Tufts Medical Center & Prapela Receive $2.5 Million award from NIH to Support Prapela's Development of Hospital Bassinet Pad for Opioid-Exposed Newborns
BIDDEFORD, Maine, June 9, 2021 /PRNewswire/ -- Tufts Medical Center and Prapela, an infant health company in Biddeford, ME, have been awarded a joint $2.5 million grant from the National Institute on Drug Abuse through the Helping to End Addiction Long-term Initiative, or NIH HEAL Initiative, to help advance the development of the Prapela SVS Hospital Bassinet for the treatment of newborns diagnosed with Neonatal Abstinence Syndrome (NAS)/Neonatal Opioid Withdrawal Syndrome (NOWS).
Tufts Medical Center & Prapela Receive $2.5 Million Award from NIH for NAS/NOWS Breakthrough Study
In the United States, a baby is diagnosed with NAS every 19 minutes. Newborns with NAS often experience tremors, breathing problems, and hyperirritability as they withdraw from opioids they were exposed to during pregnancy. There is no standard treatment for NAS. Hospitals and long-term care organizations are seeking drug-free solutions for initial treatment and soothing babies at home after discharge.
"Studies have demonstrated that an inability to self-regulate plays a key role in the major symptoms of NAS," said Rachana Singh, MD, MS, Associate Chief of Newborn Medicine at Tufts Children's Hospital. "While non-pharmacologic care methods - rooming-in, skin to skin care, gentle rocking and soothing techniques - can make a big difference in short term outcomes for babies with NAS, it is not always feasible to accomplish consistent delivery of these therapies, due to either lack of parental presence or additional demands on the health care team. We are excited about the potential of the Prapela SVS mattress to help mitigate NAS symptoms in neonates and provide relief to caregivers."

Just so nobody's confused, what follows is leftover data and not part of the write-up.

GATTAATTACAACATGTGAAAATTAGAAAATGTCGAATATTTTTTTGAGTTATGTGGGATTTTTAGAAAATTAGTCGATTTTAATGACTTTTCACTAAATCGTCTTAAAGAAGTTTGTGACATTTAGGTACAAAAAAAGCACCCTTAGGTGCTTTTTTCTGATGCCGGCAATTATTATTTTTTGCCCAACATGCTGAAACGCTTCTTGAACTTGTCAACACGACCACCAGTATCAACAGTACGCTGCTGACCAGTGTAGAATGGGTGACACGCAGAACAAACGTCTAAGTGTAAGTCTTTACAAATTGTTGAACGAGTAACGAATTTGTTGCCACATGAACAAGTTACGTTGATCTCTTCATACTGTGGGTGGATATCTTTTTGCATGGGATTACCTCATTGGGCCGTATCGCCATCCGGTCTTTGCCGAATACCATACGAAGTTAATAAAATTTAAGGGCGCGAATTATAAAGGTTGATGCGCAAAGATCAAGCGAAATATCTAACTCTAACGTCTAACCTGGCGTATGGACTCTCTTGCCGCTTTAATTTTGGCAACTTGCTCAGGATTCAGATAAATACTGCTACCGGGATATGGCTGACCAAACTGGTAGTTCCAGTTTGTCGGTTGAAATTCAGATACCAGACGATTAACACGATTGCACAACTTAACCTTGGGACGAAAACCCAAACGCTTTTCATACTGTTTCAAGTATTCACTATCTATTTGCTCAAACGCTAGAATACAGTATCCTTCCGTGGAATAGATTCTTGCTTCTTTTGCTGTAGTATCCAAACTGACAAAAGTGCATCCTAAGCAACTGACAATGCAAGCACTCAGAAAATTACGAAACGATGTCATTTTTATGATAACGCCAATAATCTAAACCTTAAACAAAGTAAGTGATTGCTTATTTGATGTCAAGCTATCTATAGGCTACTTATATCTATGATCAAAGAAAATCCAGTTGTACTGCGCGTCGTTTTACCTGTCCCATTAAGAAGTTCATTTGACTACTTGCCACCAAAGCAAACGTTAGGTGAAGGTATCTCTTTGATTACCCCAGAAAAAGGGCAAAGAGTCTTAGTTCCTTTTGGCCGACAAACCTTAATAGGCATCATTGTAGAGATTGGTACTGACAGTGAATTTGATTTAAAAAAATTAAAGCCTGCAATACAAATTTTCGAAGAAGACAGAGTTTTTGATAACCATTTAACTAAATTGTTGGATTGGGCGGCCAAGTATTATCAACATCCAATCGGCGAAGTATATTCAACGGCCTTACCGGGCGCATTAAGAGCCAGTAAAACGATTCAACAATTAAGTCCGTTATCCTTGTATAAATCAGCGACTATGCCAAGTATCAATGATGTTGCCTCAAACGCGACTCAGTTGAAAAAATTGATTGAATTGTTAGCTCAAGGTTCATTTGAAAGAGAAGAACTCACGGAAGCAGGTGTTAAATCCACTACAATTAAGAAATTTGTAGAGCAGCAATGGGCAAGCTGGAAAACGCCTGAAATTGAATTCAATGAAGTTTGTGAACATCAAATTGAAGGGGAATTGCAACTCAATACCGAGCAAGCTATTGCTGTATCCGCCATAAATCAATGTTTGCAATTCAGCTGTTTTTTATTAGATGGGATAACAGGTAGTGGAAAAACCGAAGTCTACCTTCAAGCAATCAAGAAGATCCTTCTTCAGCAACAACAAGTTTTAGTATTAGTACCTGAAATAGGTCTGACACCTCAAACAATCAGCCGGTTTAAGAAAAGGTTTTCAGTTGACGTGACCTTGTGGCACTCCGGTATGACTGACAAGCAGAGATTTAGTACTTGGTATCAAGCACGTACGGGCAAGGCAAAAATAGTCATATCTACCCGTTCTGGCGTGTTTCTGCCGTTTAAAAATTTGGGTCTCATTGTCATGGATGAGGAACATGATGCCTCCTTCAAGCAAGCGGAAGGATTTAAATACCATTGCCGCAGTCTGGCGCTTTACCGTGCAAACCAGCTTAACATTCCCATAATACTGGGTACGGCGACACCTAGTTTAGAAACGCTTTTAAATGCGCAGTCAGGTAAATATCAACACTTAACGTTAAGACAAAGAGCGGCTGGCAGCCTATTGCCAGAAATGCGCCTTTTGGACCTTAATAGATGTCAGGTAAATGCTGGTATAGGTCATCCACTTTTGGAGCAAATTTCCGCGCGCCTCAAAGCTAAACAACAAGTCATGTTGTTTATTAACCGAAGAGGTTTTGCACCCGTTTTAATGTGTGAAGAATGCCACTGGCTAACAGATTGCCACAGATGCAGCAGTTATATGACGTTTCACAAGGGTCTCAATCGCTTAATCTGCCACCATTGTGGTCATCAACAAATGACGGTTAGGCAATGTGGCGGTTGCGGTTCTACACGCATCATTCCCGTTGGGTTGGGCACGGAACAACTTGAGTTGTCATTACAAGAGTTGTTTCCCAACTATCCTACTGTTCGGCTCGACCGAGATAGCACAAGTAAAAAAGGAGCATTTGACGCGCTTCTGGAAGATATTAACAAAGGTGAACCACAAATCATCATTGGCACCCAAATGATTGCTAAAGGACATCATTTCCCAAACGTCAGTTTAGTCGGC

Prapela is integrating stochastic vibrotactile stimulation, or SVS, into a hospital bassinet pad. The affordable device fits inside a standard hospital bassinet basket and generates a gentle, random vibration. In a published clinical trial, the SVS pad improved breathing, heart rate, and relaxation in opioid-exposed newborns treated in hospitals with morphine.
The grant funds will be directed towards the launch of a randomized clinical trial, aimed at assessing the benefit of the SVS technology in ameliorating NAS symptoms and decreasing the number of babies requiring pharmacotherapy for NAS. Babies participating in the multi-site trial will be enrolled at Tufts Children's Hospital and its community Level 2 NICU partner hospitals, as well as at UMass Memorial Medical Center.
"Investment in pediatric innovation is so crucial for our children. We are incredibly grateful for this Small Business Innovation Research (SBIR) grant supported by the National Institute on Drug Abuse (NIDA) of the NIH," said John Konsin, Co-founder and CEO of Prapela, Inc. "In addition to providing clinical results, this grant helps us further improve the safety of our bassinet pad. Finally, the research will also be useful to potentially expand claims for the device through the appropriate regulatory processes."
About Prapela, Inc.
About Tufts Medical Center and Tufts Children's Hospital
Research reported in this announcement was supported by the National Institute on Drug Abuse through the NIH HEAL Initiative under Award Number 2R44DA049300-02. The content is solely the responsibility of the authors and does not represent the official views of the National Institutes of Health.
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SOURCE Prapela, Inc